The problem with reactionary training is that it's often too little too late. By the time a training need grows too big to be ignored, it's already causing damage to your company in the form of ineffective employees, lost customers, or general inefficiency.
If these skills gaps are allowed to metastasize on a large scale, they can be very difficult to close. Mass reskilling, for example, rarely works the way it's intended. People aren't robots; you can't input the same new skills to all en masse and expect everyone to adopt them equally well. When you standardize training for large swathes of people, you're forced to overlook each individual's aptitudes and career objectives. This mass generalization leads to redundancies. Some trained employees are forced to repeatedly learn the same information while others may slip through the cracks without achieving proficiency.
While some reactionary training is always necessary to tackle unexpected road bumps, an L&D department that only responds to training needs once they become too big to ignore is in a vulnerable position. When companies spend the majority of their training budget on these ineffective "fix-it" programs, L&D becomes less cost-effective and starts to look more like an expensive band-aid.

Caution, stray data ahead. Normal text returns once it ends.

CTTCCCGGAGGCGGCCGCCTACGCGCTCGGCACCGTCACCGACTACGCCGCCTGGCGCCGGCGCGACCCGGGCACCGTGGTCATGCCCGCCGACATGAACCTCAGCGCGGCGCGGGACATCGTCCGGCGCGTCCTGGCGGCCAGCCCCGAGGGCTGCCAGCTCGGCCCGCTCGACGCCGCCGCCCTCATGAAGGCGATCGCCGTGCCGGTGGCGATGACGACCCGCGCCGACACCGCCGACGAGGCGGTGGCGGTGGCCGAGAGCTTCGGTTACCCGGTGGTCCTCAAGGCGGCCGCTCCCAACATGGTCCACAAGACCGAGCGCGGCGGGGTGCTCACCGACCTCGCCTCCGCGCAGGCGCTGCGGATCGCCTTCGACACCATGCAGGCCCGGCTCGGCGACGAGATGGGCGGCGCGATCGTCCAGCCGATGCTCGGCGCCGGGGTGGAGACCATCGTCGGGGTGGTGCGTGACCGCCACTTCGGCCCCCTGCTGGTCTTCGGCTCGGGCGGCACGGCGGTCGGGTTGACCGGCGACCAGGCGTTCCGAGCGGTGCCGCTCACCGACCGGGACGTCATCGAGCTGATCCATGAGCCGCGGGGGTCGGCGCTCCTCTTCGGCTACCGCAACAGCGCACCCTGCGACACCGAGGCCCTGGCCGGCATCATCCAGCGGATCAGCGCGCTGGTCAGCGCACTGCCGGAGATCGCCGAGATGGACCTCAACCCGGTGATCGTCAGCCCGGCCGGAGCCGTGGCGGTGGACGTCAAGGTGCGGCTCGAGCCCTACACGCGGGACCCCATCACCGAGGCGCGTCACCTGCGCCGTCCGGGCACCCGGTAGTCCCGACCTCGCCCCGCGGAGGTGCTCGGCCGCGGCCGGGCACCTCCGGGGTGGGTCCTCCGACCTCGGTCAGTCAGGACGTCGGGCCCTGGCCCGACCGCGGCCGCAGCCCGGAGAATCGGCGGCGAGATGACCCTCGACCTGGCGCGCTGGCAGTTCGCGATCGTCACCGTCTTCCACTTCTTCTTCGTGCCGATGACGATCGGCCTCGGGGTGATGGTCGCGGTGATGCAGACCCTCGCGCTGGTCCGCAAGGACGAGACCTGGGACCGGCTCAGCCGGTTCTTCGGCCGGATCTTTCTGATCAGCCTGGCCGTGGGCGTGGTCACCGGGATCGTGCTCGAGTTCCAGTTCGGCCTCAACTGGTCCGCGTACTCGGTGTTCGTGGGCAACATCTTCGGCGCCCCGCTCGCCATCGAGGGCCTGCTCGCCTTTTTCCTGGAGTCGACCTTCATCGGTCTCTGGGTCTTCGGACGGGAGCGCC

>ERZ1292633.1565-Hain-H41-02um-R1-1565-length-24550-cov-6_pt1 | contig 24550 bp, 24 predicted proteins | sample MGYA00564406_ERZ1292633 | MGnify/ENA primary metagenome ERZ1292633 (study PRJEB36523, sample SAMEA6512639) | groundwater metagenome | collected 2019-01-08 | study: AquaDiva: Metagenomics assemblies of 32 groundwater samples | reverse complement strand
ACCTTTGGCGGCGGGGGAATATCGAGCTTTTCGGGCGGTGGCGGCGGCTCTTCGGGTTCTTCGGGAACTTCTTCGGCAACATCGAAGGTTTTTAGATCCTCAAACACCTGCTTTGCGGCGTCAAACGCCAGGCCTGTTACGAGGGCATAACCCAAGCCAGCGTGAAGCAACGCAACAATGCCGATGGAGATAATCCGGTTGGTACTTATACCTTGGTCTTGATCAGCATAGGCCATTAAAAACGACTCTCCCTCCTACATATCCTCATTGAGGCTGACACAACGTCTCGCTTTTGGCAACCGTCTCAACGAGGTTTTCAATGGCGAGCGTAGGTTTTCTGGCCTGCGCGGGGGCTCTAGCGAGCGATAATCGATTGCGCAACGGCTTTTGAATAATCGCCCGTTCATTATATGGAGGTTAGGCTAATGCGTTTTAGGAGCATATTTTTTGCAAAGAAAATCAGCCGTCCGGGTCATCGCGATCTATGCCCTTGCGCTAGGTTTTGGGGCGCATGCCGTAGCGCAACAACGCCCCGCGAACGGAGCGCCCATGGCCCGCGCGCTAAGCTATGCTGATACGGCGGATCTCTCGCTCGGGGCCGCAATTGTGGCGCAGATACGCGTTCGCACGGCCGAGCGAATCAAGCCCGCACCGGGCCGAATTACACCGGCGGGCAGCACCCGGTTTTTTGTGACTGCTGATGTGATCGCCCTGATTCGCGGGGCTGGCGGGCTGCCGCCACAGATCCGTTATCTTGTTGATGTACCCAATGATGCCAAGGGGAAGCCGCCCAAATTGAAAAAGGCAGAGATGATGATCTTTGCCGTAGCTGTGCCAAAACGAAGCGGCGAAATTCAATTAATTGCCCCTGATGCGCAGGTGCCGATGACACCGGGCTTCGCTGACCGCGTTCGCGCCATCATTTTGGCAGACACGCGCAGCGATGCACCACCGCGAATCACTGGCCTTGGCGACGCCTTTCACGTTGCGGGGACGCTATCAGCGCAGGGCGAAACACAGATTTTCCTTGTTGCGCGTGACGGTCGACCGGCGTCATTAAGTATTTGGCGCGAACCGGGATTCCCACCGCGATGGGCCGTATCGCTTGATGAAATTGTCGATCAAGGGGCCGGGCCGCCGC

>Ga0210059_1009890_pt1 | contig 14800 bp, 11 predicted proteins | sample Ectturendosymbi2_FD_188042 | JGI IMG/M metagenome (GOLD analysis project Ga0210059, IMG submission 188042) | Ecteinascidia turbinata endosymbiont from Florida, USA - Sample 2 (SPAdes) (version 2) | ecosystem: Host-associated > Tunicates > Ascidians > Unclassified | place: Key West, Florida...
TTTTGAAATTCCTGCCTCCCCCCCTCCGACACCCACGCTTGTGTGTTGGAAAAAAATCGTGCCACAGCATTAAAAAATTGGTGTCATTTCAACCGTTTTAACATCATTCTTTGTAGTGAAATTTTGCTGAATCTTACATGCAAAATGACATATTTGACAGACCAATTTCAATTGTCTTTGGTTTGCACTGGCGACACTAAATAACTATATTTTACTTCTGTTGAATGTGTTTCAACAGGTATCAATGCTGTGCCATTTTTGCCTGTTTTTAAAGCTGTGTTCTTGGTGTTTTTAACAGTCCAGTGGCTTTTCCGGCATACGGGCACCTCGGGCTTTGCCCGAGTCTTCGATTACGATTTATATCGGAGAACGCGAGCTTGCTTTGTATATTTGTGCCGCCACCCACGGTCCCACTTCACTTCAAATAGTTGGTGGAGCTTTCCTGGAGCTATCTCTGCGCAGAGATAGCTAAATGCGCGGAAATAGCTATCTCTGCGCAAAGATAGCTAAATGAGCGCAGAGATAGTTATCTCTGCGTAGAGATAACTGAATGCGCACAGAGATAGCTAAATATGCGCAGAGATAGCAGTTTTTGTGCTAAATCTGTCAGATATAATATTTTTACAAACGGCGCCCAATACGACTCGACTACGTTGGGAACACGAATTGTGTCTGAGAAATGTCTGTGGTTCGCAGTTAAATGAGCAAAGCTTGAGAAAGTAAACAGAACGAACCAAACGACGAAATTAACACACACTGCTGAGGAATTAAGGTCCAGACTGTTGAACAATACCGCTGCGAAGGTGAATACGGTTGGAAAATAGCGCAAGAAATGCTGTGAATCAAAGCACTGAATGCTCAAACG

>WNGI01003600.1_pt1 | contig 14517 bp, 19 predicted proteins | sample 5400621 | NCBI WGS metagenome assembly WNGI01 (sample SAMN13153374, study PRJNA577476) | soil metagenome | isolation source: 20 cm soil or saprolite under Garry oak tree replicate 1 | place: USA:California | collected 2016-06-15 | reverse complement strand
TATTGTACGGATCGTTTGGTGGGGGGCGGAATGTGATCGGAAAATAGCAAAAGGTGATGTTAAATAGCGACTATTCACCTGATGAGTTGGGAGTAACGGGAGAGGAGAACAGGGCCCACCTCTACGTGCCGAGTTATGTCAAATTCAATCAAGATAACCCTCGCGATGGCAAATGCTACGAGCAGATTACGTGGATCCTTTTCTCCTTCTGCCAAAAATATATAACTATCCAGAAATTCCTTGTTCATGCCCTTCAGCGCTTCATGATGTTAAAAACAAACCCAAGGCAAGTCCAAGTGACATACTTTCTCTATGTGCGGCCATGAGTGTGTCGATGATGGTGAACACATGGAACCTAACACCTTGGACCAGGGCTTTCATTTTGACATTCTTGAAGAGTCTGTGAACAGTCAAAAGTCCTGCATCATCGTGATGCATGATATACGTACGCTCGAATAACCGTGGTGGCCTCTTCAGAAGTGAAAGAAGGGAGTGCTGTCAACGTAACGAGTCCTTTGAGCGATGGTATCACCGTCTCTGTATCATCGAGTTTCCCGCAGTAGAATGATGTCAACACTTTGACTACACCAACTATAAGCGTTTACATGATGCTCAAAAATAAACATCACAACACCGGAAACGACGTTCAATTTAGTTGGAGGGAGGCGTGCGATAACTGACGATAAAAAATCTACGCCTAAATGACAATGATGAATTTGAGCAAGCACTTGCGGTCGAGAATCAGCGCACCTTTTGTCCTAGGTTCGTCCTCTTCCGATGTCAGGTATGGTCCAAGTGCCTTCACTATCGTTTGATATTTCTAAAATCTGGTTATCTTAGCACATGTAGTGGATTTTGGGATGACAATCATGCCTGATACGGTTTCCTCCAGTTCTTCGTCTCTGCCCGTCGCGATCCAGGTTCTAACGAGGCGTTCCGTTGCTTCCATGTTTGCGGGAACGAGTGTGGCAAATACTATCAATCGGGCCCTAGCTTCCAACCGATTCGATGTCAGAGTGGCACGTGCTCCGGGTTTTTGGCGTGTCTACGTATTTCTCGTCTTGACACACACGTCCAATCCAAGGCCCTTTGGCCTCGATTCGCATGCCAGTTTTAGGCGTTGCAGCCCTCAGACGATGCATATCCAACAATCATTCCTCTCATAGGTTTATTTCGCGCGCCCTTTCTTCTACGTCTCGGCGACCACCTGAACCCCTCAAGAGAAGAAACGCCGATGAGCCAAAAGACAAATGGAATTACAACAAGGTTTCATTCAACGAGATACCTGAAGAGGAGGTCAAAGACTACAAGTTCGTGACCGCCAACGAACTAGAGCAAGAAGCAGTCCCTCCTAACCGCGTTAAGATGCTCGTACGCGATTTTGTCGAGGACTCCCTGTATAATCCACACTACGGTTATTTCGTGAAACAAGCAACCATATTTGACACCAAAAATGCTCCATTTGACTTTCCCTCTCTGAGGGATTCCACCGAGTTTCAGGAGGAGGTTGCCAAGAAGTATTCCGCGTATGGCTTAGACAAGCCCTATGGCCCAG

A reactionary L&D department is continually playing defense as it hurriedly creates training programs to meet demand. Short deadlines and urgent projects handicap the department's overall productivity and prevent them from planning larger initiatives or contributing to larger company goals.
Instead of just reacting to training needs after they've emerged, start treating training as a proactive tool that can head off potential knowledge gaps before they become significant issues.